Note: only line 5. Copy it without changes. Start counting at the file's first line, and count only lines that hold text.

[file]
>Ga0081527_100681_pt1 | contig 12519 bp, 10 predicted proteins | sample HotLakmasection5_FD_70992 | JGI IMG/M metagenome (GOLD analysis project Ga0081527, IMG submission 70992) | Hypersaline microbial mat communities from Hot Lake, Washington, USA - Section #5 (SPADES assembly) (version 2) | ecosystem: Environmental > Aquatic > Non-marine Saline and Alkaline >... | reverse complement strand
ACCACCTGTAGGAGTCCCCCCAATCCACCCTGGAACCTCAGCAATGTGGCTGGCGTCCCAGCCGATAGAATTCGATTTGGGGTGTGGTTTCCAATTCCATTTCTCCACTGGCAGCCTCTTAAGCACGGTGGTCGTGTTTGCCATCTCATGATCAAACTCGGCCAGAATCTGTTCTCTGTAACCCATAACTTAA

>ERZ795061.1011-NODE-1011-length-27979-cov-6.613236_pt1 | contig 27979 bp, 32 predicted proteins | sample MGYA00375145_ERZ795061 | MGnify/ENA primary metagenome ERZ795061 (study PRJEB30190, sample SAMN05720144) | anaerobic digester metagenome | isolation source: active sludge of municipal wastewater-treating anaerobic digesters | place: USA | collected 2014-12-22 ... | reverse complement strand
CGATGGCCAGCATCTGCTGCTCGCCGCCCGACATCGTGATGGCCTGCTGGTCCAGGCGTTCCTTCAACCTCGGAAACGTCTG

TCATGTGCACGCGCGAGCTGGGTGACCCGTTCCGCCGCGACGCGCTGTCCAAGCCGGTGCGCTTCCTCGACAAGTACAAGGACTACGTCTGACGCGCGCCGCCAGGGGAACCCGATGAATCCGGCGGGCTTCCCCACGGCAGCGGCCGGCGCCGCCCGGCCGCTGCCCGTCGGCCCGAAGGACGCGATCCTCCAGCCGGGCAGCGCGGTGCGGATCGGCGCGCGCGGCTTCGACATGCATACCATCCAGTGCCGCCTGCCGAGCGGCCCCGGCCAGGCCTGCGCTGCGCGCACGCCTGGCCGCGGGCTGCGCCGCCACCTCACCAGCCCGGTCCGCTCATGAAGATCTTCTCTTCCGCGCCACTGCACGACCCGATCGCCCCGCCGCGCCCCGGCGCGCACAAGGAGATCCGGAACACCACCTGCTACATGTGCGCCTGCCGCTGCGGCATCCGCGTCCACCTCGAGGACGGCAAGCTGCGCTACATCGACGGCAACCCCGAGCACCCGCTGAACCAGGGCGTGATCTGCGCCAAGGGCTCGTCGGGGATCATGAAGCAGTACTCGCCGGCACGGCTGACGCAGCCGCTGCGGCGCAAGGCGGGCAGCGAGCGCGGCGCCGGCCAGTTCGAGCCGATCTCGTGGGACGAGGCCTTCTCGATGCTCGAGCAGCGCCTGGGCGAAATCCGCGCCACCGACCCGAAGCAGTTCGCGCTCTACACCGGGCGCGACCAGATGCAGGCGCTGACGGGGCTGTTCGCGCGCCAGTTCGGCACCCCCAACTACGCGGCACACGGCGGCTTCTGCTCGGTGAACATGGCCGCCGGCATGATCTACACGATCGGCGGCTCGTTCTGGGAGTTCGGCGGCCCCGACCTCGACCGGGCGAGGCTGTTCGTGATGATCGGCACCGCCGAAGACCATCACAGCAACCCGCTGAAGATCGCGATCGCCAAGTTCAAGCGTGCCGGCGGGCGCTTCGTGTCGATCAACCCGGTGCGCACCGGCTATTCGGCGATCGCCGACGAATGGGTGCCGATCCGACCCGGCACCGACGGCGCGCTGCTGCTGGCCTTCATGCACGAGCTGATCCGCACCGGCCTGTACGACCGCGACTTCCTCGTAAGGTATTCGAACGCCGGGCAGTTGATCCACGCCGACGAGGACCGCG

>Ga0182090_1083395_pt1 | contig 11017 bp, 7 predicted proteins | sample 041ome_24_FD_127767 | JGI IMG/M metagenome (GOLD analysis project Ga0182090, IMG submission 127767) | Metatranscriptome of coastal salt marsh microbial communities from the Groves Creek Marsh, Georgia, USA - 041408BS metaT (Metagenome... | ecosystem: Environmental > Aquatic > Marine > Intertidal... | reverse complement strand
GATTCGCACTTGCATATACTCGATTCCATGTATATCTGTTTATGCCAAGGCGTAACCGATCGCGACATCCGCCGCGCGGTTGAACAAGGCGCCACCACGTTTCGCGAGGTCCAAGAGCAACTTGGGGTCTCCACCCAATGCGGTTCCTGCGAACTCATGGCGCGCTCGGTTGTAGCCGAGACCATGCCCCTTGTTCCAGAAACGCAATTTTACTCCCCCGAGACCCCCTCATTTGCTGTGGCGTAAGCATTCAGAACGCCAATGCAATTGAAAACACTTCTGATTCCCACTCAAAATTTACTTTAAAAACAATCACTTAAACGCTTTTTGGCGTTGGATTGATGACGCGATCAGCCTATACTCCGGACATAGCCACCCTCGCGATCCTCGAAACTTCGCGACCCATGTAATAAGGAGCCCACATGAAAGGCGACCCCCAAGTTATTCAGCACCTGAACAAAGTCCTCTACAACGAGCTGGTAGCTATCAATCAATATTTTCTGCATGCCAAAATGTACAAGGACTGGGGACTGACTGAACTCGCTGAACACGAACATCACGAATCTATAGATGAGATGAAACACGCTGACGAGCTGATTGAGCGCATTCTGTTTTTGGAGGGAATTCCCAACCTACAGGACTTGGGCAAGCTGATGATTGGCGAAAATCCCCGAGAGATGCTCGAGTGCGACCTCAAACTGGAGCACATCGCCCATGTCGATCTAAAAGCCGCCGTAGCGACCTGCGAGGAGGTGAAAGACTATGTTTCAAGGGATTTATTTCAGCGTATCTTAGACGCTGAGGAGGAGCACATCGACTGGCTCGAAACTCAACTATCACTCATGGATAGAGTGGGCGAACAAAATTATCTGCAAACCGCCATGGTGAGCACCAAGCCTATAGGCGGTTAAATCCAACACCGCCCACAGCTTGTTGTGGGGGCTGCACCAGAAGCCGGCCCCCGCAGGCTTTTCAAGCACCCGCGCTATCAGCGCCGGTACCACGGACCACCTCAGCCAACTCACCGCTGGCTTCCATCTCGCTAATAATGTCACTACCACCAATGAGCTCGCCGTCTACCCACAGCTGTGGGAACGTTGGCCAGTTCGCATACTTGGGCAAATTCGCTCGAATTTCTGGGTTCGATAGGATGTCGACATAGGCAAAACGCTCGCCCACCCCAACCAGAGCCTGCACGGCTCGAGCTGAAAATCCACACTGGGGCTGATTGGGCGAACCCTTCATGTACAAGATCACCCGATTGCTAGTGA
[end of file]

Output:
TCATGTGCACGCGCGAGCTGGGTGACCCGTTCCGCCGCGACGCGCTGTCCAAGCCGGTGCGCTTCCTCGACAAGTACAAGGACTACGTCTGACGCGCGCCGCCAGGGGAACCCGATGAATCCGGCGGGCTTCCCCACGGCAGCGGCCGGCGCCGCCCGGCCGCTGCCCGTCGGCCCGAAGGACGCGATCCTCCAGCCGGGCAGCGCGGTGCGGATCGGCGCGCGCGGCTTCGACATGCATACCATCCAGTGCCGCCTGCCGAGCGGCCCCGGCCAGGCCTGCGCTGCGCGCACGCCTGGCCGCGGGCTGCGCCGCCACCTCACCAGCCCGGTCCGCTCATGAAGATCTTCTCTTCCGCGCCACTGCACGACCCGATCGCCCCGCCGCGCCCCGGCGCGCACAAGGAGATCCGGAACACCACCTGCTACATGTGCGCCTGCCGCTGCGGCATCCGCGTCCACCTCGAGGACGGCAAGCTGCGCTACATCGACGGCAACCCCGAGCACCCGCTGAACCAGGGCGTGATCTGCGCCAAGGGCTCGTCGGGGATCATGAAGCAGTACTCGCCGGCACGGCTGACGCAGCCGCTGCGGCGCAAGGCGGGCAGCGAGCGCGGCGCCGGCCAGTTCGAGCCGATCTCGTGGGACGAGGCCTTCTCGATGCTCGAGCAGCGCCTGGGCGAAATCCGCGCCACCGACCCGAAGCAGTTCGCGCTCTACACCGGGCGCGACCAGATGCAGGCGCTGACGGGGCTGTTCGCGCGCCAGTTCGGCACCCCCAACTACGCGGCACACGGCGGCTTCTGCTCGGTGAACATGGCCGCCGGCATGATCTACACGATCGGCGGCTCGTTCTGGGAGTTCGGCGGCCCCGACCTCGACCGGGCGAGGCTGTTCGTGATGATCGGCACCGCCGAAGACCATCACAGCAACCCGCTGAAGATCGCGATCGCCAAGTTCAAGCGTGCCGGCGGGCGCTTCGTGTCGATCAACCCGGTGCGCACCGGCTATTCGGCGATCGCCGACGAATGGGTGCCGATCCGACCCGGCACCGACGGCGCGCTGCTGCTGGCCTTCATGCACGAGCTGATCCGCACCGGCCTGTACGACCGCGACTTCCTCGTAAGGTATTCGAACGCCGGGCAGTTGATCCACGCCGACGAGGACCGCG